# Free Printable Killer Sudoku Puzzles

At PuzzleAndBrains.com we offer you irresistible Killer Sudoku puzzles. Killer Sudokus are a mix between mathematics (or Kakuro) and Sudoku. Click here for our 6 by 6 Killer puzzles

and click here for the 9 by 9 Killer puzzles. We have the Killer Sudoku math puzzles in

4 difficulty levels: Easy, Medium, Hard and Very hard!

If you want to print and solve our Killer Sudoku logic and math puzzles, click on the 2 images. We have quite a collection of the 6 by 6 and the 9 by 9 number versions! Have fun.

Killer Sudoku are excellent puzzles for leisure and educational purposes as they combine fun, logic and math skills.

## The Basic Rules of Killer Sudoku (aka sumdoku, or samunamupure)

Killer Sudoku puzzles are puzzle that combine elements of mathematic (addition) and sudoku. You could also call teh Killer Sudoku a hybrid version of Sudoku and Kakuro. If you are good at math, the Killer Sudoku is most likely easier to solve than the regular Sudoku puzzles. This depends on your mental arithmetic skills of course.

1. Numbers may only appear once in each row.

Killer Sudoku grids are similar to the regular Sudoku grids. We offer the 6 by 6 and the 9 by 9 versions. In the 6 by 6 grid, you have to fill in the numbers 1 to 6 each once in each row. In the example here you find 2 ones in the top row (in yellow), which is not allowed. The second 1 has to be a ............4 of course

2. Numbers may only appear once in each column.

In this 6 by 6 grid, we have 2 sixes in the last column and this is wrong. We need to fill in the numbers 1 to 6 once in each column. Which 6 is wrong? The 6 in the third position of course. But you figured that our already, because so far the rules are identical to Sudoku (you have to wait for rule number 4 to see the difference between the Killer and Regular puzzle.

3. Numbers may only appear once in each region.

Also in the Killer Sudoku puzzles the grids are divided in regions. The regions are clearly marked by thick black lines! In the 6 by 6 grids, we have 3 by 2 regions (3 times 2 equals 6 numbers) and with the 9 by 9 grid we have 3 by 3 regions (3 times 3 equals 9 numbers). In our example on the left we have 2 sixes (in green) in 1 region. And this is ......................WRONG! Can you figure out which 6 is wrong?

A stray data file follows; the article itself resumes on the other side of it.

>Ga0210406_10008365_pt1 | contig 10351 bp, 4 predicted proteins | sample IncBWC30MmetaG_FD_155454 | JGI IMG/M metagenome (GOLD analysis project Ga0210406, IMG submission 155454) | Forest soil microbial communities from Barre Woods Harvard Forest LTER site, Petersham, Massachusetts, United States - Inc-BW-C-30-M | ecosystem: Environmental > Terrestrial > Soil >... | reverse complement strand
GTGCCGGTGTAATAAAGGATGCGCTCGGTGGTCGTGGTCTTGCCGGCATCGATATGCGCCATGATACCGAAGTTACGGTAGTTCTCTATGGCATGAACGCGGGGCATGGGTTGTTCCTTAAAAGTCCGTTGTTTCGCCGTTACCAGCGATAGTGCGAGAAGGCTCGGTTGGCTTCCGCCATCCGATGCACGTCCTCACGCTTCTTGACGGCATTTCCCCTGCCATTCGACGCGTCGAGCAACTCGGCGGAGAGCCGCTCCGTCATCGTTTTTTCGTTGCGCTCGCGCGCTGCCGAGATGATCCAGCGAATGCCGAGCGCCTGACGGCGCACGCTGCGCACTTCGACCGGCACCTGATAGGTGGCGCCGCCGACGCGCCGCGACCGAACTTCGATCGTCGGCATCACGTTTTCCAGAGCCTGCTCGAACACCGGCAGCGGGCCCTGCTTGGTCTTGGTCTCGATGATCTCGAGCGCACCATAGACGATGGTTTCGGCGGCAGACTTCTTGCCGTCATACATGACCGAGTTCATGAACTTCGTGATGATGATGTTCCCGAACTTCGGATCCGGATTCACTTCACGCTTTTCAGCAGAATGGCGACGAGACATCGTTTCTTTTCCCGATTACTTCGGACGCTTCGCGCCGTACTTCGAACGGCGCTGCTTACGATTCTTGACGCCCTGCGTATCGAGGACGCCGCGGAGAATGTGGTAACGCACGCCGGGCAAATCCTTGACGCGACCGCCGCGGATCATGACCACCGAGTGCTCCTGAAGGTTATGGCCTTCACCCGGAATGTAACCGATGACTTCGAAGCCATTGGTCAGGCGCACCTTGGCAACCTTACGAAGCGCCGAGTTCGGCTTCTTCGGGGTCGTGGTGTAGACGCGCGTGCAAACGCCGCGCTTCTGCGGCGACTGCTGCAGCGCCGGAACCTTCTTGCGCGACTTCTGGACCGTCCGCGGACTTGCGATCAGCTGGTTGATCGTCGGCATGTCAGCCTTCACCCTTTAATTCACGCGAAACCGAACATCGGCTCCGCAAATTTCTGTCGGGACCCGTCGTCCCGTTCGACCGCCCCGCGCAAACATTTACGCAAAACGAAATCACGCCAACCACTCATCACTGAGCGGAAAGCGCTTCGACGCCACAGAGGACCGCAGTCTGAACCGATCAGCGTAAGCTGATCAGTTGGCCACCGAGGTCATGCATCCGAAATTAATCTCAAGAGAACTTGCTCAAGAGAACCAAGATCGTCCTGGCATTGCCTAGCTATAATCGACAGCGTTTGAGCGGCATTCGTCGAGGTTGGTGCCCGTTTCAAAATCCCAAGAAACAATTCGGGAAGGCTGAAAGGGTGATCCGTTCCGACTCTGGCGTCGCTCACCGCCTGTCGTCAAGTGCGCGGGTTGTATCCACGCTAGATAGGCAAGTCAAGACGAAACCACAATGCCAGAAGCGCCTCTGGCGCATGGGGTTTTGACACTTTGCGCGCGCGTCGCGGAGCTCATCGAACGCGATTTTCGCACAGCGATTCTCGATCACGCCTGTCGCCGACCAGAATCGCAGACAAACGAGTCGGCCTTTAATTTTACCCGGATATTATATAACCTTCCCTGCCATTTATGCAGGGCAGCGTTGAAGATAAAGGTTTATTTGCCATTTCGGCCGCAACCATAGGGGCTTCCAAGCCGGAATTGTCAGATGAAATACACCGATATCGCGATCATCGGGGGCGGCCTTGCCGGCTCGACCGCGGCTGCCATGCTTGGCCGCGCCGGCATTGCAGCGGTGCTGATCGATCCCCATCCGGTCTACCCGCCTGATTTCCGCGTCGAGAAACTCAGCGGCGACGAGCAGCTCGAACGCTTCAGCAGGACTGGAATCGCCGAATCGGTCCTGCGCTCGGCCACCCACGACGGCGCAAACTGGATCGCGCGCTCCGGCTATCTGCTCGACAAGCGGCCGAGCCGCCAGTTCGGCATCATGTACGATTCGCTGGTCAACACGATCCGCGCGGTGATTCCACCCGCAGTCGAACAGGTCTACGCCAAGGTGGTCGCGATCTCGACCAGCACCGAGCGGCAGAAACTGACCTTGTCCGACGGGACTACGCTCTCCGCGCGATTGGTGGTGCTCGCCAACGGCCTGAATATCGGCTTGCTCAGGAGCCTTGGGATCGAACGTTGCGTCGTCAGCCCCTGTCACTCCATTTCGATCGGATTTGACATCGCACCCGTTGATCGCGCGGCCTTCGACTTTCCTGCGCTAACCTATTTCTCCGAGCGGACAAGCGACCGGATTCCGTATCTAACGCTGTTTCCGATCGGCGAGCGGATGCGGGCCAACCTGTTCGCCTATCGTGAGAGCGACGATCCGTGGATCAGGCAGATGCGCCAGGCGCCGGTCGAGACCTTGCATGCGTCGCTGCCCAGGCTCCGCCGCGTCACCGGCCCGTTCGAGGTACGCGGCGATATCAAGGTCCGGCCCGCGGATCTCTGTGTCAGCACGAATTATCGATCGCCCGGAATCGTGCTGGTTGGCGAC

4. The sum of all numbers in a cage must match the small number printed in its corner.

Killer Sudoku grids are not only divided in regions but also in dotted cages. Each cage has a small number printed in it and the numbers you place in a cage must add up to that number (respecting rules 1, 2 and 3 of course). Cages are not confined to single regions and can be part of 2 regions like in our example on the left. The 4 numbers in the shaded cage must add up to 12 (and they do!) but are part of 2 different regions! Challenging, not?

5. You may not use the same numbers in a cage

In our example we have a cage clue number of 12 and a cage that is spread over 2 regions. Both threes in the cage are part of a different region and the total of 5, 3, 3 and 1 would add up to 12. This is, however, not allowed as no similar numbers may be used in a cage (nor region, row and column!). This example is there for showing a wrong solution.

## Strategies to solve Killer Sudoku's

Scan for the 2 digit cage clue numbers: 3, 4, 16 and 17

A great technique for solving Killer Sudoku is using the Kakuro number combinations. As no numbers may be repeated in a cage, the combination for the clue 3 must be 2+1, the clue 4 must be 3+1, the clue 16 must be 9+7 and for the 17 we need a 9+8. Scan your puzzles for these easy starting points. In our example we have put the 1 and 3 in the cage with the 4 clue. Be careful because the order could also be 3 and 1.

Scan for the 3 digit cage clue numbers: 6, 7, 23 and 24

When a cage consists of 3 digits, scan for a 6 clue (1+2+3), a 7 clue (1+2+4), a 23 (6+8+9) and a 24 (7+8+9). Just be careful in which order you place the numbers, as you have to respect the regular Sudoku rules.

4, 5, 6, 7 and even 8 digit cages

In case of a 4 digit case, scan for the numbers 10, 11, 29 and 30. When you encounter a 5 digit cage, look for 15, 16, 34 and 35. In case of a 6 digit cage you need to focus on the 21, 22, 38 and 39 and WHEN you have a 7 digit cage start with the 28, 29, 41 and 42. To make Killer Sudoku cages of 8 digit might sound cruel but they are ou there. Scan for the clue numbers 36 to 44 (all unique combinations)

There are some great websites with advanced solving techniques such as innies, nonets, outies, innie and outie pairs and so on. We prefer making the puzzles than to write endless webpages with solving strategies. Other sites are much better at this: we recommend are Sudocue , Brain Bashers , and Daily Killers

Also, you can use Youtube for some excellent and interesting Killer Sudoku instruction videos. Have a look at the following great videos:

## Online Killer Sudoku Puzzles

If you really insist to play Killer Sudoku online, rather than having those beautiful printed puzzles made by us, we can recommend the following online Killer Sudoku applications: Daily Killer, Killer Online and Sudoku.org. If these applications become and addiction and your eyesight is getting less and less, don't send us a complaint. We have warned you that printed versions (and of course especially ours) are better for the eyes. Not to speak of the radiation of tablets, mobiles and laptops! Please understand that we are a bit cynical here!

If you want to print and solve our Killer Sudoku logic and math puzzles, click on the 2 images. We have quite a collection of the 6 by and the 9 by 9 number versions! Have fun.

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